Yukon’s Discovery Day is celebrated in the territory of Yukon, Canada, on the third Monday of August. Also, Klondike Gold Discovery Day commemorates the anniversary of the discovery of gold in Yukon. It differs from Newfoundland and Labrador’s Discovery Day, also known as Cabot 500 Day.
Is Discovery Day a Public Holiday?
Discovery Day is a public holiday in Yukon, where it is a day off for the general population, and schools and most businesses are closed.
What Do People Do?
Unlike many other parts of Canada where people celebrate a civic holiday on the first Monday of August, Yukon celebrates its holiday, Discovery Day, on the third Monday of August. Discovery Day activities are held throughout the territory in places such as Watson Lake, which is known as the “gateway to Yukon recreation”, and Whitehorse, which is Yukon’s capital.
Discovery Day is celebrated in Dawson City, the heart of the Klondike gold rush, every year to recognize the discovery of gold in Bonanza Creek in 1896. Discovery Day is the main theme behind various events in the city at this time. These events include family days, fun runs, golf tournaments, and festivals. Discovery Day is also a time for people visiting Dawson City to watch a historical street theatre, and photograph Mounties (Royal Canadian Mounted Police) in their uniform.
Discovery Day is a statutory holiday in Yukon so many government offices and schools are closed. Post offices in Yukon are closed so there is no regular collection or delivery of mail. However, private sector postal and delivery businesses may be open.
People driving to major events on Discovery Day may need to plan early to avoid traffic. Those who are uncertain about the transport schedule on Discovery Day can contact local transport services prior to travelling.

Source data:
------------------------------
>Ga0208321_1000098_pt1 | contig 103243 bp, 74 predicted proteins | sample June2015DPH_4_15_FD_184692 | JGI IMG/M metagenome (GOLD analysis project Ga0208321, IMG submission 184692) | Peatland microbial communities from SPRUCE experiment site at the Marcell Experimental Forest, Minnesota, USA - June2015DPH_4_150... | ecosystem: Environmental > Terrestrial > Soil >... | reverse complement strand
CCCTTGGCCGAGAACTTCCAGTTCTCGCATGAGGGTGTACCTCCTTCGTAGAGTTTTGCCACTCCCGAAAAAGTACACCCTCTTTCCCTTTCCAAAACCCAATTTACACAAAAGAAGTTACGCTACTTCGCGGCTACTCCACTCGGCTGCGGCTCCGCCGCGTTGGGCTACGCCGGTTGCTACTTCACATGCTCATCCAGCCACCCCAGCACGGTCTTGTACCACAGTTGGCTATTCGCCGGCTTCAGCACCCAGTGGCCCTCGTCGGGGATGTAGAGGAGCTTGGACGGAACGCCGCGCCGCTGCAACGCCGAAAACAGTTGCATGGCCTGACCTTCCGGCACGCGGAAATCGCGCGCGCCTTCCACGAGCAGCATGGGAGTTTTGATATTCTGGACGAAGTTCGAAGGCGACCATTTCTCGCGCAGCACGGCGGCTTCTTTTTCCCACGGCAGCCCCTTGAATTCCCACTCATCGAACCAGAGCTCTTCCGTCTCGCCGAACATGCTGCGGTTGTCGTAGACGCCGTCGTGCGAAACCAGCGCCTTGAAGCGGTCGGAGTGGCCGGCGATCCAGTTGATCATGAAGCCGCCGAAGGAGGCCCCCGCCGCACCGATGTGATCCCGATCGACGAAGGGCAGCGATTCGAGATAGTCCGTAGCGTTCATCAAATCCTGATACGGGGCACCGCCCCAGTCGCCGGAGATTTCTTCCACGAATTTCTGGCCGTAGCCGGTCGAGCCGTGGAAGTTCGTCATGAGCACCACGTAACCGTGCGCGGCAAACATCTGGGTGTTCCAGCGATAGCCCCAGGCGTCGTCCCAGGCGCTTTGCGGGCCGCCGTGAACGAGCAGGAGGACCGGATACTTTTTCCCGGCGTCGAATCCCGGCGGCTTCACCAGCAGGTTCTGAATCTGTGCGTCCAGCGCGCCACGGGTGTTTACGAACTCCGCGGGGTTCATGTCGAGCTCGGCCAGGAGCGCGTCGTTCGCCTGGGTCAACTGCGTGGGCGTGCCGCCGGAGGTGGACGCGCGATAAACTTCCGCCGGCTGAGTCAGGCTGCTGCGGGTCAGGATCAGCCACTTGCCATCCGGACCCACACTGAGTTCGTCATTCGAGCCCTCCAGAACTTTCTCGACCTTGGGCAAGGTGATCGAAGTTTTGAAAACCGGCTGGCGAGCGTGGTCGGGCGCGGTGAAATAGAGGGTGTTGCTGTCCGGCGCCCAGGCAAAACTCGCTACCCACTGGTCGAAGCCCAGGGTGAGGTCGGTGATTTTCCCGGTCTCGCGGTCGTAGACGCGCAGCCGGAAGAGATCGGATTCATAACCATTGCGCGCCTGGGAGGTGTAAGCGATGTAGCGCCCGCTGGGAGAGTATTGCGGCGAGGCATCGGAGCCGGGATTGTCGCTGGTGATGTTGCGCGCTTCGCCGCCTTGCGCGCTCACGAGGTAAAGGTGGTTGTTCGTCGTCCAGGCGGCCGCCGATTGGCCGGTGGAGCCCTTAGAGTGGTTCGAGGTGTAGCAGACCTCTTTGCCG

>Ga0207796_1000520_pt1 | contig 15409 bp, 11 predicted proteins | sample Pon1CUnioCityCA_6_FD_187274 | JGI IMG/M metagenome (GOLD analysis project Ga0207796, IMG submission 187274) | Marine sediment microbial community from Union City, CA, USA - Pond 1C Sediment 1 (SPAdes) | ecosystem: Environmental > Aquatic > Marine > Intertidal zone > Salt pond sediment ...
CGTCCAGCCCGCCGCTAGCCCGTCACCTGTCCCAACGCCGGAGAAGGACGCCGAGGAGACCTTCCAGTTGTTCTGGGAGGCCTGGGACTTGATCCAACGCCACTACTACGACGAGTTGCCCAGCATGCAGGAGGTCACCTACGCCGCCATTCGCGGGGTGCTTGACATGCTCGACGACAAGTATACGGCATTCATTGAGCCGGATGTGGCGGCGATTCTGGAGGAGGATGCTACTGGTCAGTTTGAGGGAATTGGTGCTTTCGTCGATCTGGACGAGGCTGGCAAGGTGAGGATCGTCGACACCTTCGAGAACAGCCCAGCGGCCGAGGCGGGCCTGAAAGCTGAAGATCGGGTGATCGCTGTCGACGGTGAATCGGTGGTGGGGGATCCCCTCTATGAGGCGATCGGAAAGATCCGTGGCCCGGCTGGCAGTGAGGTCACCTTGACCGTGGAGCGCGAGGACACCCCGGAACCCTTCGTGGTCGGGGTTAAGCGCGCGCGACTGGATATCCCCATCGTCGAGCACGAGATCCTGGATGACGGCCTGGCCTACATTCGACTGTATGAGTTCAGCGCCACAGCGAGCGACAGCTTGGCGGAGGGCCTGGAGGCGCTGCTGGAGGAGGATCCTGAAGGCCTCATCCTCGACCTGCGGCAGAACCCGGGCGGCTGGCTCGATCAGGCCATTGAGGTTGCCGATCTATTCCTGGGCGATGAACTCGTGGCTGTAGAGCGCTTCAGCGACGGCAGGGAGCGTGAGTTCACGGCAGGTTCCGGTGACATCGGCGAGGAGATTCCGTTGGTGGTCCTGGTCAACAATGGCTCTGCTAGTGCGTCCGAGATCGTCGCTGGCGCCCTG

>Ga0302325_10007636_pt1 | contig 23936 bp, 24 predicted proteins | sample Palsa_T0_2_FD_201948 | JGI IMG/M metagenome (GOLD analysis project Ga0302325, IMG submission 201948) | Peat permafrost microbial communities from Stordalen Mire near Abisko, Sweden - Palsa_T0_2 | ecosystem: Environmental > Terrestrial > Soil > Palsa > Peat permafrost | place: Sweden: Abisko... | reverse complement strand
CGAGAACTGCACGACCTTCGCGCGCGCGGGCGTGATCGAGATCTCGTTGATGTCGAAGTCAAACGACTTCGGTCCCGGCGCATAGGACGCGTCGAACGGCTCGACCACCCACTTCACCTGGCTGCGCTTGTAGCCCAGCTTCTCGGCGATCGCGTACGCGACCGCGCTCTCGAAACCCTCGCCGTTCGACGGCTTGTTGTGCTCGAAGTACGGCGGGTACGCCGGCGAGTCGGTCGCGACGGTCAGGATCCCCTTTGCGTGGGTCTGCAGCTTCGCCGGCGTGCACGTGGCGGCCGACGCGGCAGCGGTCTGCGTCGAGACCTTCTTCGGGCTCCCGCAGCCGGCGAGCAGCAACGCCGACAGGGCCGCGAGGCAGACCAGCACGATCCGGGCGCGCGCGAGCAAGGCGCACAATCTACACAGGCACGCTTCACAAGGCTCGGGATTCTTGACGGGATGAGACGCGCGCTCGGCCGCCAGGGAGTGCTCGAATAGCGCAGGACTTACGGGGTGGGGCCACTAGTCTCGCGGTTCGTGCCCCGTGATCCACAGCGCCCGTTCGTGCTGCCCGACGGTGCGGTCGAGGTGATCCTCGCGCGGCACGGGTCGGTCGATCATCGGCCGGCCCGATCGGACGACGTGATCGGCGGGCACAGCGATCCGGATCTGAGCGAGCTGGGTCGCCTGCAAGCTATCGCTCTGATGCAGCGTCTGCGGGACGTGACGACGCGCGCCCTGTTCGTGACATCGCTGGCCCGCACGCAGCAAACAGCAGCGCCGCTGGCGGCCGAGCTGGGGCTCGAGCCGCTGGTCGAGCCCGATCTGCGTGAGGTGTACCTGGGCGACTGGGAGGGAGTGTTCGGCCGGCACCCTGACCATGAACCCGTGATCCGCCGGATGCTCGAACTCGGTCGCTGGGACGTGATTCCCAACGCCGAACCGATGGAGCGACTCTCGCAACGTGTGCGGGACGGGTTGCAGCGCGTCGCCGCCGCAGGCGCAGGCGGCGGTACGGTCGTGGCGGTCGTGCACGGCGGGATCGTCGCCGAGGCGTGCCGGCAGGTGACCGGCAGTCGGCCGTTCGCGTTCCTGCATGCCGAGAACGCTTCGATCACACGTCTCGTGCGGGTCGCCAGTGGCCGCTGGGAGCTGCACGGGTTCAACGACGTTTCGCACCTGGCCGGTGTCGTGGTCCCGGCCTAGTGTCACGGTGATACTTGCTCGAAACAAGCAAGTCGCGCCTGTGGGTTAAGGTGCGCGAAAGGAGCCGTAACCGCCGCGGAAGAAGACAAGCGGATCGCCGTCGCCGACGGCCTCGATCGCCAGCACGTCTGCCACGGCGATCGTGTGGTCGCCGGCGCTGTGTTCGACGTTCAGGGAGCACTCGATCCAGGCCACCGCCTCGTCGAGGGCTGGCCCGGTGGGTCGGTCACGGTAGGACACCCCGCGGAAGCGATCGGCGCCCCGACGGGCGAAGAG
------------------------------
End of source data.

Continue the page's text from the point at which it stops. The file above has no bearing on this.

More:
The history of Yukon’s Discovery Day can be traced back to when George Washington Carmack discovered gold at Bonanza Creek, Yukon, on August 17, 1896. His discovery triggered a gold rush involving many miners and traders in North America. More than 30,000 people poured into the Klondike region over the next couple of years, sparking the formation of Dawson and the construction of the Yukon narrow-gage railway. But the Klondike boom was short-lived and many miners were replaced by companies using mechanical mining techniques early in the 20th century.
After the gold rush, the Yukon Order of Pioneers persuaded Yukon’s Territorial Council to celebrate Discovery Day as a public holiday in 1911. In the following year, the holiday was a big event celebrated with a parade, speeches, a sports day, balloons, refreshments, a football match and a dance, among other activities.
o this day, mining is still an important industry in Yukon and Discovery Day is celebrated across the territory. This gold discovery also contributed to the establishment of Yukon as a territory. Discovery Day in Yukon is not to be confused with Discovery Day in Newfoundland and Labrador on the Monday nearest June 24 each year.
The Yukon flag, which may be seen on Discovery Day, was adopted by the Territorial Council in 1967. The flag is made up of three vertical panels. The green panel on the staff side symbolizes the forests and the white in the centre represents the snow, while the deep blue on the fly side represents the Yukon’s rivers and lakes. The centre panel features the territorial coat of arms and floral emblem, the fireweed. Other territorial symbols: the fireweed (Epilobium angustifolium) as the floral emblem; the Subalpine Fir (tree); the raven (bird); lazulite (gemstone); and the Francophone community in the Yukon flag.